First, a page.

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Madden: What's wrong with steroids?

Saturday, June 01, 2002

Ted Williams might have been the greatest hitter in baseball history. If there were a way to get an extra advantage in the batter's box, Williams knew it. And utilized it.

If Williams played today, the odds are he would use steroids. Steroids provide an edge. Great players want any edge they can get.

Ty Cobb would have used steroids. The idea of the psychotic Cobb experiencing 'roid rage is kind of scary, but again, Cobb would have wanted that extra edge.

Babe Ruth would have used steroids. Ruth truly loved being the best. Steroids would have allowed him to be even better.

So don't act as if Ken Caminiti's admission that he used steroids en route to the National League MVP in 1996 is this great revelation of moral failure. It's simply a matter of availability. Caminiti could get steroids. Williams, Cobb and Ruth couldn't.

To think that past baseball greats wouldn't have used steroids is just as naive as believing that they were much more loyal to their teams and towns than today's group of overpaid ingrates. The reason Roberto Clemente spent his whole career in Pittsburgh is because the reserve clause never allowed him to experience free agency. Clemente would have cashed in. Every old-time star would have.

Caminiti made his big confession. We brace ourselves for more players to be implicated.

But really, who cares?

Baseball does not test for steroids. Players who use steroids, therefore, are not breaking a rule. By not testing, baseball implicitly approves the use of steroids. Players who get on the gas are breaking the laws of the land, but those laws are not used to govern the competitive aspects of baseball.

Baseball should do what football does: Institute testing for the sake of public relations. The testing would be a sham, just like the NFL's testing. NFL players know how to beat a steroid test. Just use Human Growth Hormone, which is undetectable. Or take water-based testosterone, which quickly clears the system.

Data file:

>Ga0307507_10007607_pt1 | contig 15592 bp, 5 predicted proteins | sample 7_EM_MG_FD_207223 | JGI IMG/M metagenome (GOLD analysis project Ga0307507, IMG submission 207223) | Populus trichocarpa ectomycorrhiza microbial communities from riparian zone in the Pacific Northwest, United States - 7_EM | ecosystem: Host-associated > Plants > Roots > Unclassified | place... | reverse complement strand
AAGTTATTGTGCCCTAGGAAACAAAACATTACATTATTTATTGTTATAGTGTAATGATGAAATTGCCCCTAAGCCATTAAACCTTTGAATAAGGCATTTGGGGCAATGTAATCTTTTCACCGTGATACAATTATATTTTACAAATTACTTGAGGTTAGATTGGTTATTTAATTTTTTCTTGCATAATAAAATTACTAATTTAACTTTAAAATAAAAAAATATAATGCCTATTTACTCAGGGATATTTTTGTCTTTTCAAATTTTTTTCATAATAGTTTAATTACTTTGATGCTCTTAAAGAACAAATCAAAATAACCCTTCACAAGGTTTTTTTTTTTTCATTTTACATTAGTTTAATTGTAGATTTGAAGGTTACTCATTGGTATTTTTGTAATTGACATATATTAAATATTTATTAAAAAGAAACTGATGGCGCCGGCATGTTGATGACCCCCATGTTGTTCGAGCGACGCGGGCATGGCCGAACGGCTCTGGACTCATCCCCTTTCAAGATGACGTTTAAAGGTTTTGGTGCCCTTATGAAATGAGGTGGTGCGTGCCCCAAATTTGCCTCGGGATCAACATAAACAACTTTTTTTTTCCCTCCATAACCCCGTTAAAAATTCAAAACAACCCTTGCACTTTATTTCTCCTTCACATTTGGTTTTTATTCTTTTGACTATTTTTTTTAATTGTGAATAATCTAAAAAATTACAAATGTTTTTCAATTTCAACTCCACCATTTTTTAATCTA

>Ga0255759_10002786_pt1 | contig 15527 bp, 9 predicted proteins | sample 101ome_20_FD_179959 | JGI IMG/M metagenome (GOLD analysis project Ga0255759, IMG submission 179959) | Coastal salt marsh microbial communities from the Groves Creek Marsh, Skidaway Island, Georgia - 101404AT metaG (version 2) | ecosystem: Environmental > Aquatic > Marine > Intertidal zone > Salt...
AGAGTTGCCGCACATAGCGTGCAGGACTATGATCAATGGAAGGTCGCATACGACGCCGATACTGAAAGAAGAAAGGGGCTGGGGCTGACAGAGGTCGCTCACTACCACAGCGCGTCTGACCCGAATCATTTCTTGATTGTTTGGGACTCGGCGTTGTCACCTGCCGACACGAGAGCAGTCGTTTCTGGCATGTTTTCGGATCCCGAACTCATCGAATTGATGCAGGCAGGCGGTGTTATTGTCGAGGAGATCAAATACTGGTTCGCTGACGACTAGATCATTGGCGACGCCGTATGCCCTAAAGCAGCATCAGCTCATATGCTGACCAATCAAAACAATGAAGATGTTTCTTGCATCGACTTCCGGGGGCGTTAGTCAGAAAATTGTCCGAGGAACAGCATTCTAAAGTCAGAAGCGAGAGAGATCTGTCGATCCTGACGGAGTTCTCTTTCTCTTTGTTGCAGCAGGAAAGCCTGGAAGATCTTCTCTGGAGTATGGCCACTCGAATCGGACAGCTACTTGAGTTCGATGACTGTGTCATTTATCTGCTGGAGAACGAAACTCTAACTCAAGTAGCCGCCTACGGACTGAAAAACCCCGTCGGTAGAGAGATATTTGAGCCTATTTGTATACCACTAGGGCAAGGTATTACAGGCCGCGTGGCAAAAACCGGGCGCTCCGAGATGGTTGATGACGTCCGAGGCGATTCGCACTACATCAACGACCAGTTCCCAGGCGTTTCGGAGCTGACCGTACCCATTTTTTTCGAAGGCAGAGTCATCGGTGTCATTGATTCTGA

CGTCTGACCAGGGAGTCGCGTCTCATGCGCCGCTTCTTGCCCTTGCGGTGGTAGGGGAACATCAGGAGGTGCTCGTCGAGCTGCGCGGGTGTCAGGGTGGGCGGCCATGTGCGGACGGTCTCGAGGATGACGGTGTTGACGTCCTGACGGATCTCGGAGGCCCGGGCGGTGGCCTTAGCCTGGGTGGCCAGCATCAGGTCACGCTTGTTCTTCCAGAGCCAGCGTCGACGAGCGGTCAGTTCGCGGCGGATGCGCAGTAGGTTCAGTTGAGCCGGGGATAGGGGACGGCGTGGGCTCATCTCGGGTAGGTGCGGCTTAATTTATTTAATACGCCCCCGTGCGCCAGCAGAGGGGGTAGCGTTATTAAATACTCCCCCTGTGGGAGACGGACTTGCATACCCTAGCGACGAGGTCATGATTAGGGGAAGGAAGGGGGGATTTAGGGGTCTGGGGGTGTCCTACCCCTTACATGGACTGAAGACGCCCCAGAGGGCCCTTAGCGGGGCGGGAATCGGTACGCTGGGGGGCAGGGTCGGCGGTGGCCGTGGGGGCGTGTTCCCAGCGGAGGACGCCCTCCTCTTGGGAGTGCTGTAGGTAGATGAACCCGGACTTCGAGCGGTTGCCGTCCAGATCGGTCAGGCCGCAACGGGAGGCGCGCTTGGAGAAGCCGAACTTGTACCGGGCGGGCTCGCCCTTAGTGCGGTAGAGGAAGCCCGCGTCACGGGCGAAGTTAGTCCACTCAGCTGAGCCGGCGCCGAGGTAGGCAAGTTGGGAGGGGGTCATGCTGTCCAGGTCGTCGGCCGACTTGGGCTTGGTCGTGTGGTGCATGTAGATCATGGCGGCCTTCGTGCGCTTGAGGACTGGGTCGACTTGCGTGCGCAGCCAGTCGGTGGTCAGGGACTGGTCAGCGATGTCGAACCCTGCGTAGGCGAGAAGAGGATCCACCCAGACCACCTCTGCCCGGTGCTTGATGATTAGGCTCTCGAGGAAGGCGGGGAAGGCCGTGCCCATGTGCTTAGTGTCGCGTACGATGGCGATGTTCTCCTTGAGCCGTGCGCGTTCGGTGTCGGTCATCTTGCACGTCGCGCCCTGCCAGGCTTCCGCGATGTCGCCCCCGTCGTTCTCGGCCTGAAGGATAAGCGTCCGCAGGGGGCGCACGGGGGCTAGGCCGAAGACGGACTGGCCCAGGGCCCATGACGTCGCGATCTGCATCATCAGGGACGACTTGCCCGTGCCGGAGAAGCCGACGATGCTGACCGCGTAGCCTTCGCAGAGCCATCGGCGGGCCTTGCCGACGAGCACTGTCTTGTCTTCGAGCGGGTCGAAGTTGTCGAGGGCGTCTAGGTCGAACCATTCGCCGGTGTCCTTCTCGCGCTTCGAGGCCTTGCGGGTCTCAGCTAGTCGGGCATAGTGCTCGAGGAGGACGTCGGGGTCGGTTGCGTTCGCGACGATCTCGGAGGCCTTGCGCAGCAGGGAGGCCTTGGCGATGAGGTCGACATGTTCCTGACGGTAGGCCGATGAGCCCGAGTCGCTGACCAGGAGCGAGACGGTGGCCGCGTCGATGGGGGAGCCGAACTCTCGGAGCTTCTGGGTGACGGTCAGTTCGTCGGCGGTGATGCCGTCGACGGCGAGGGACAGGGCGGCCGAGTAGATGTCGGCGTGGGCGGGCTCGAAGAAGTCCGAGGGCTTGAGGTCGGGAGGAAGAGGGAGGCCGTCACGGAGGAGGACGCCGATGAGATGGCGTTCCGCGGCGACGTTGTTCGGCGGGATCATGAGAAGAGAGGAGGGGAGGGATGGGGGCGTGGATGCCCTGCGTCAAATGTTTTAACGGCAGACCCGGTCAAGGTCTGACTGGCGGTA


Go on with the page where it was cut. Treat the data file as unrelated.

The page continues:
But testing gives NFL fans a chance to believe their game is on the level. It gives pro football credibility. That would work in baseball, too.

There is no way to truly solve baseball's steroid problem. In fact, I don't even consider it a problem. I don't care about the long-term health risks. I don't know these guys. I don't care if they live or die. Using steroids is their choice, and if they choose yes, and it provides me a more exciting athletic spectacle, great.

The journalistic furor over Caminiti's confession is even more entertaining than a long home run. All the old-school baseball scribes are bemoaning how the game has been ruined. How steroids have put a dark cloud over every record set recently.

But baseball has gone through many different eras: The dead-ball era. The all-white era. The era of free agency. The era of over-expansion. Each of those eras has seen the game affect nuances which undoubtedly influenced statistics and records set during those respective periods.

Well, baseball is now in the steroid era. So maybe something besides the ball was juiced when Mark McGwire hit all his home runs. So what? Ruth never hit a home run off a black pitcher.

Steroids are a far lesser threat to baseball than the competitive imbalance produced by the game's vast financial disparity. Yet steroids have taken said competitive imbalance off the front page and off the talk shows. Which, with collective bargaining theoretically going on right now, seems a bit convenient.

Could you see Babe Ruth playing today's baseball? Living in today's world? Ruth would take steroids, he'd use an oak bat, he'd face the current era's diluted pitching, and he might hit 100 home runs.

Of course, Ruth would be in and out of rehab so much that the Betty Ford Center would have to install an extra-large revolving door just for him. Given Ruth's notoriously addictive lifestyle, you've got to figure that cocaine and the Bambino would be a match made in pharmaceutical heaven.

When baseball's steroid revelations continue, we shouldn't think any less of our heroes. So maybe Roger Maris would still be the single-season home-run king if not for illegal muscle-building supplements. So maybe Hank Aaron's career home-run record will someday be sacrificed at the altar of HGH. So maybe some purists see the use of performance-enhancing drugs as cheating.

If you're not cheating, you're not trying.

As soon as a child starts playing youth sports, he's pressured to be the best. High school sports, college sports, pro sports ... the pressure increases every step of the way. When you drop by the athletic wayside, you're considered a failure. If you make it, the rewards are tremendous.

When athletes are pushed to succeed by any means necessary, don't be surprised -- or angry -- when they use any means necessary.

Mark Madden is the host of a sports talk show from 3-7 p.m. weekdays on WEAE-AM (1250).

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